Friday, December 02, 2005

TweakHound - The Right Way To Install Windows XP

The Right Way To Install Windows XP

By Eric Vaughan

September, 2005

There is often more than one way to do things "the right way". Installing and setting up an operating system is no exception to this. This guide is based on my experience working with XP since RC1, doing more custom installations than I can count, and interaction/discussion with other geeks. I have found this method to offer the best results for performance, stability, and error free installation. I make no guarantees. If you have a problem it is more than likely your hardware and/or its drivers, or you didn't follow the drivers installation instructions. I don't have or claim to have all the answers. If you have a suggestion for this guide, or think you have a better method of doing something, contact me.

If you just want to see the order I use to install XP and its apps, click HERE.

Wanna know exactly how I do it? See: How I Install Windows XP

* Please read through this entire guide before doing anything.

**If you are on a broadband connection. Make sure you are behind a firewall router before installing XP.

Can I Use XP?

Check with Microsoft to make sure your system meets the requirements ( more on that follows). Check here for XP Pro and here XP Home. The Microsoft Hardware Compatibility List is also a good starting point. Some inexperienced folks think it's a myth that XP needs high end hardware to run. doesn't exactly take high-end hardware but Microsoft's specs are, quite frankly, a joke. "Run" is the optional term here, I've seen it "run" on a lot of stuff. On anything less than 800 MHz, with 256 of RAM, sure it "runs"... like a 3-legged turtle in quicksand. My recommended minimum specs: 1 GHz with 512 MB of RAM.

Which Version?

Since XP was released there has been considerable argument and misinformation over which version is best. The vast majority of people will find XP Home more than adequate. For a view of the differences and recommendations from Microsoft go here: Five editions of Windows XP compared.

Backup Everything!

Save all your docs, picture, music, email settings, and files to another computer and/or removable media such as an external drive or CD/DVD.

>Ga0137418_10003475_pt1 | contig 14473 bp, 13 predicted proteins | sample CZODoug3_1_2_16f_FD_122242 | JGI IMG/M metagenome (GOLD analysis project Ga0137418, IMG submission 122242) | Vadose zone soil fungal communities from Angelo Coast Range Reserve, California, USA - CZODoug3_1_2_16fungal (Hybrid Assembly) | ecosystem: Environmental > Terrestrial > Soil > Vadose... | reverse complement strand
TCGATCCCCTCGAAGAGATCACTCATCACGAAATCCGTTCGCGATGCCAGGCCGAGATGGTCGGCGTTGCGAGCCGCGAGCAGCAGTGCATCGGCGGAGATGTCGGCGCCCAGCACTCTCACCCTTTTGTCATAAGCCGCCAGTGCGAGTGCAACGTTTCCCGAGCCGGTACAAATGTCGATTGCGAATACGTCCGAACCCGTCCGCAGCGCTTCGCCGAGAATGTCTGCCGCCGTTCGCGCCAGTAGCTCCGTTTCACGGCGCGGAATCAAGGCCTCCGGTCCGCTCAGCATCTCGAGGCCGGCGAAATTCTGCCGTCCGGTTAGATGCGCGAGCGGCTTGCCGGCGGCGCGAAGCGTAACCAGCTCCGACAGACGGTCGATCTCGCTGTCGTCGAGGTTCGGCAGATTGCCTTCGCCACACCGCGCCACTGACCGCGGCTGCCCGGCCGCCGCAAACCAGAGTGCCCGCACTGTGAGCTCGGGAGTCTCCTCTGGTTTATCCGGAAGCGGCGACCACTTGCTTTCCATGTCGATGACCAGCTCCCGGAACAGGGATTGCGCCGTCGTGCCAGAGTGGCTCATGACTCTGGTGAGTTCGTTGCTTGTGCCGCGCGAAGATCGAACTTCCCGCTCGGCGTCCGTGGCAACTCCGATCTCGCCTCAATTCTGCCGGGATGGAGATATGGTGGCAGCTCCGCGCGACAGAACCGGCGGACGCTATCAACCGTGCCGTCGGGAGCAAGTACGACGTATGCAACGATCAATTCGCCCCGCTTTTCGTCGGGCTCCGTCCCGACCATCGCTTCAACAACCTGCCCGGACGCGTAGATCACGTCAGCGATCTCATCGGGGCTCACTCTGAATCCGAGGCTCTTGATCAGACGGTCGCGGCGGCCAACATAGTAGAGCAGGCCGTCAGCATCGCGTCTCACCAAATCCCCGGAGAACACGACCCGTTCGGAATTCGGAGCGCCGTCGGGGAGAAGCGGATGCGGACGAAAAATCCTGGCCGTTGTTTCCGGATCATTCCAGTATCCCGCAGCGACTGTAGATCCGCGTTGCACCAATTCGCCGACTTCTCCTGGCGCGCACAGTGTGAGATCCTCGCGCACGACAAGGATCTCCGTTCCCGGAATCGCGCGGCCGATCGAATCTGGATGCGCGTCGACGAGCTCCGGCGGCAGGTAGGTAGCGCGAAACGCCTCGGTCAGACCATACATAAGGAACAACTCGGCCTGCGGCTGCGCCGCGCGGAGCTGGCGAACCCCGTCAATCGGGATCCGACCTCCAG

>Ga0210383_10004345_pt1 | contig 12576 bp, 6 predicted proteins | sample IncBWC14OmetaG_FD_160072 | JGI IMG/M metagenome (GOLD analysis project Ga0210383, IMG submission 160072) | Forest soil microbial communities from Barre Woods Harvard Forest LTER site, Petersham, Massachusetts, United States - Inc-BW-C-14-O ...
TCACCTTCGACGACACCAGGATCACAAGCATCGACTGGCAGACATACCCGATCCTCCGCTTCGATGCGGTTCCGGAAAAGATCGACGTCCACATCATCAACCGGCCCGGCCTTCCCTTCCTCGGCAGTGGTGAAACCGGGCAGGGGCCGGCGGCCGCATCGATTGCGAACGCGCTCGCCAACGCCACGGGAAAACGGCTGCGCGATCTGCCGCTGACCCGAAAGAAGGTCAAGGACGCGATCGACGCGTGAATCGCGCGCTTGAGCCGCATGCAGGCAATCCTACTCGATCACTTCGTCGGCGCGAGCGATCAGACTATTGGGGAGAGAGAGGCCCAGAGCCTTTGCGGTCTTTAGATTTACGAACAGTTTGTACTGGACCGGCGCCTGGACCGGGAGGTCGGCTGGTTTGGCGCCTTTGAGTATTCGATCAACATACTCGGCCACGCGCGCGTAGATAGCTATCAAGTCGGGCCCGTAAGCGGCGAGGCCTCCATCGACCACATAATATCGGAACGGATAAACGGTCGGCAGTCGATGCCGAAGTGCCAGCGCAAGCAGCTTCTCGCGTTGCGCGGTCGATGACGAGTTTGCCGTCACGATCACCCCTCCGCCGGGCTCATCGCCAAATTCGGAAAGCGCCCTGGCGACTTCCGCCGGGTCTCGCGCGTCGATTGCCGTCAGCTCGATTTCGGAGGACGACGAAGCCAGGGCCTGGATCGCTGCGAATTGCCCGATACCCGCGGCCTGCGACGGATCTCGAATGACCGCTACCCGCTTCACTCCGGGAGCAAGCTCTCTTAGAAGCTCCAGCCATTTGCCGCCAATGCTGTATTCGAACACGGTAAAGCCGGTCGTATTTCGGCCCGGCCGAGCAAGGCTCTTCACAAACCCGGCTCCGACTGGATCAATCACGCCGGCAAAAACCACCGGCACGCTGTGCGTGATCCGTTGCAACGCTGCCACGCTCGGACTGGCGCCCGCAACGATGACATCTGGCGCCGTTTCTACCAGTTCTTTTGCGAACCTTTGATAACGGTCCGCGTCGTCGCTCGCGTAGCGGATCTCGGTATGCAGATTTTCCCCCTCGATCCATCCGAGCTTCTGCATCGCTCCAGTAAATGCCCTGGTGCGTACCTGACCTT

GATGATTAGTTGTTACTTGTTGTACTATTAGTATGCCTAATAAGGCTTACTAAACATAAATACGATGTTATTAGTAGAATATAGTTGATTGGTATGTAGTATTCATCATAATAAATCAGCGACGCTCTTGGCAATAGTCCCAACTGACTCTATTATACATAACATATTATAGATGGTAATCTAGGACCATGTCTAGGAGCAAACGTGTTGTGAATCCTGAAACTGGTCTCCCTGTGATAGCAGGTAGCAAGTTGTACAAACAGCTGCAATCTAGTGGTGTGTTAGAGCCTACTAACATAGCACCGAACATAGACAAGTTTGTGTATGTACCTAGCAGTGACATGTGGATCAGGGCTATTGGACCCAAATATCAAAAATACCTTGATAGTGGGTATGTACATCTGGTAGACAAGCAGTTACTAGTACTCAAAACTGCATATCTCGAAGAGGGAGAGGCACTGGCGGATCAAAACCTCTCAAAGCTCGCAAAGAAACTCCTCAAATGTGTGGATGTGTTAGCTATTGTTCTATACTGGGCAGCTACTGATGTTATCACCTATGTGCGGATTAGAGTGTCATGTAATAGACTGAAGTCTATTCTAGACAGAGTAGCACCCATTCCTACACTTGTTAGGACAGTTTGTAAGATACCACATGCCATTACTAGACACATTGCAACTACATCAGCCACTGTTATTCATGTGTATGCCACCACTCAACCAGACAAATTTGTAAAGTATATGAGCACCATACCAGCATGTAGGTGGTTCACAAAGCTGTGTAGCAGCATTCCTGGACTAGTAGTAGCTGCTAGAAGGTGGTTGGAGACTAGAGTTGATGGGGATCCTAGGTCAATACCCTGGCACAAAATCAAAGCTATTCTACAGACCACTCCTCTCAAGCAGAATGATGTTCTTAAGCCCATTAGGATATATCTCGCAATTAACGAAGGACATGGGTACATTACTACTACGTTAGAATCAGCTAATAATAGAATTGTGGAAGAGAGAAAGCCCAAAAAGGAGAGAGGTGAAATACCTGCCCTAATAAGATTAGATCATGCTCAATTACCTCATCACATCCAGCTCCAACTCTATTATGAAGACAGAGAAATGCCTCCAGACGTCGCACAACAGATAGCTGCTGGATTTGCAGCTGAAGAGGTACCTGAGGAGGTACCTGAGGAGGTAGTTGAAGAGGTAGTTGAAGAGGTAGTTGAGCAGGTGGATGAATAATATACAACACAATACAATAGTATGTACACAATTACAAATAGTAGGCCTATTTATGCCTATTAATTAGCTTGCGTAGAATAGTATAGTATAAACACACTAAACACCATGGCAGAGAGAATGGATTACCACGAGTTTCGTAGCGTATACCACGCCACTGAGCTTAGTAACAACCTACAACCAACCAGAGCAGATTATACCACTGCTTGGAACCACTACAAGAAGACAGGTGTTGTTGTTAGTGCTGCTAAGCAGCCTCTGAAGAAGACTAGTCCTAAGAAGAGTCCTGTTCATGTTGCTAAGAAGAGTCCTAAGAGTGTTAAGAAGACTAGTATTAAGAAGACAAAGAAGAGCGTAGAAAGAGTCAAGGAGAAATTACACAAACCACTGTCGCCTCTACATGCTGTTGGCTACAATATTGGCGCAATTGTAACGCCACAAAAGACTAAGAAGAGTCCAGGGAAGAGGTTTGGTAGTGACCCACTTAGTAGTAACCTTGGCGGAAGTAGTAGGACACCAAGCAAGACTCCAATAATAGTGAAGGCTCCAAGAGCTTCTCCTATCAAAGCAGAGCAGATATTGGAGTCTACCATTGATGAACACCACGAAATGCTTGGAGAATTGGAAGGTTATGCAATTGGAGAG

A very useful FREE tool for this is Microsoft's SyncToy v1.0 for Windows XP.

It is a good idea to fully update your anti-virus software and do a full computer scan before doing this.

If you use an imaging program like Acronis True Image I highly suggest making a final image of you entire drive before continuing in case something goes horribly wrong. This should be written to a CD/DVD.

Download What You'll Need

Download Service Pack 2

If your XP CD does not have Service Pack 2 then download Service Pack 2. After you do this I would HIGHLY RECOMMEND you make a slipstreamed Service Pack 2 Installation Disk.
"Slipstreaming" refers to integrating something (in this case SP2) into the Windows XP disk. This makes for a faster, cleaner, safer installation.

For a simple slipstream only guide I like:
Paul Thurrott's Slipstreaming Windows XP with Service Pack 2

For an advanced slipstreaming and installation customizing guide see:

MSFN's Creating the ultimate Unattended Windows XP CD

For an advanced slipstreaming and installation customizing program check out nLite.

I've like all 3 and have used them without issue.

Download Drivers

Download and install a System Information Tool. The three I prefer are:

SIW, SANDRA Lite 2005.SR2, Everest .

Use the information from these tools to determine your hardware and download the latest drivers from the vendors. If your components are "built-in" (mounted on the motherboard) then see the Motherboard or System Manufacturer for drivers. If you have older hardware (+ 1 year) chances are XP w/SP2 already has sufficient drivers and Windows Update may have the drivers or updated drivers. If your hardware is newer than Service Pack 2 then it should have come with a CD containing those drivers. Still, it doesn't hurt to go to your manufacturers download site and check to see if you have the latest version of everything. Video cards seem to have new driver updates more than most hardware and you will absolutely want the latest drivers for them. FWIW - There are often different versions of drivers (WHQL, beta, alpha, etc.). Personally, unless I'm doing testing, I usually only use WHQL drivers and usually after they have been out a week or more. Let someone else discover if they have issues or not. The important drivers are:

-Motherboard - these are most often referred to as "Chipset Drivers".

(yes fellow geeks I know, but that is a good enough description for those using this guide)



-Storage controllers - things like SCSI, SATA, ATA, or RAID cards/components.

NIC & Modem drivers - NIC = Ethernet card

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